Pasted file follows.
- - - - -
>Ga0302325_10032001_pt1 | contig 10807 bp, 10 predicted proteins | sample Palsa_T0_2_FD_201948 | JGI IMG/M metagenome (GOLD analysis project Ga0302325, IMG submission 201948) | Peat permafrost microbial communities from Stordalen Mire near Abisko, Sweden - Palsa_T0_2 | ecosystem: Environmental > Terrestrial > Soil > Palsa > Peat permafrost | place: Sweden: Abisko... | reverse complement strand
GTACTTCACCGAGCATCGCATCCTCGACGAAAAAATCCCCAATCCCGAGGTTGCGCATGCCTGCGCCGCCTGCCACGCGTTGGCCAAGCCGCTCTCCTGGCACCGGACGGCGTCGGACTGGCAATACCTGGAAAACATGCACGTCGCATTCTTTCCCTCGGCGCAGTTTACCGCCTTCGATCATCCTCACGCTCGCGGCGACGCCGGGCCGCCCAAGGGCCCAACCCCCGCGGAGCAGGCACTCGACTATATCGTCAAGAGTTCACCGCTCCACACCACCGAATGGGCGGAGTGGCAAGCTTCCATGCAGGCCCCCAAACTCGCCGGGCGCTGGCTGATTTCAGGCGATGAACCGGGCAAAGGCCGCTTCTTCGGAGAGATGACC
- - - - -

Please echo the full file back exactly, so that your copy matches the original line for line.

>Ga0302325_10032001_pt1 | contig 10807 bp, 10 predicted proteins | sample Palsa_T0_2_FD_201948 | JGI IMG/M metagenome (GOLD analysis project Ga0302325, IMG submission 201948) | Peat permafrost microbial communities from Stordalen Mire near Abisko, Sweden - Palsa_T0_2 | ecosystem: Environmental > Terrestrial > Soil > Palsa > Peat permafrost | place: Sweden: Abisko... | reverse complement strand
GTACTTCACCGAGCATCGCATCCTCGACGAAAAAATCCCCAATCCCGAGGTTGCGCATGCCTGCGCCGCCTGCCACGCGTTGGCCAAGCCGCTCTCCTGGCACCGGACGGCGTCGGACTGGCAATACCTGGAAAACATGCACGTCGCATTCTTTCCCTCGGCGCAGTTTACCGCCTTCGATCATCCTCACGCTCGCGGCGACGCCGGGCCGCCCAAGGGCCCAACCCCCGCGGAGCAGGCACTCGACTATATCGTCAAGAGTTCACCGCTCCACACCACCGAATGGGCGGAGTGGCAAGCTTCCATGCAGGCCCCCAAACTCGCCGGGCGCTGGCTGATTTCAGGCGATGAACCGGGCAAAGGCCGCTTCTTCGGAGAGATGACC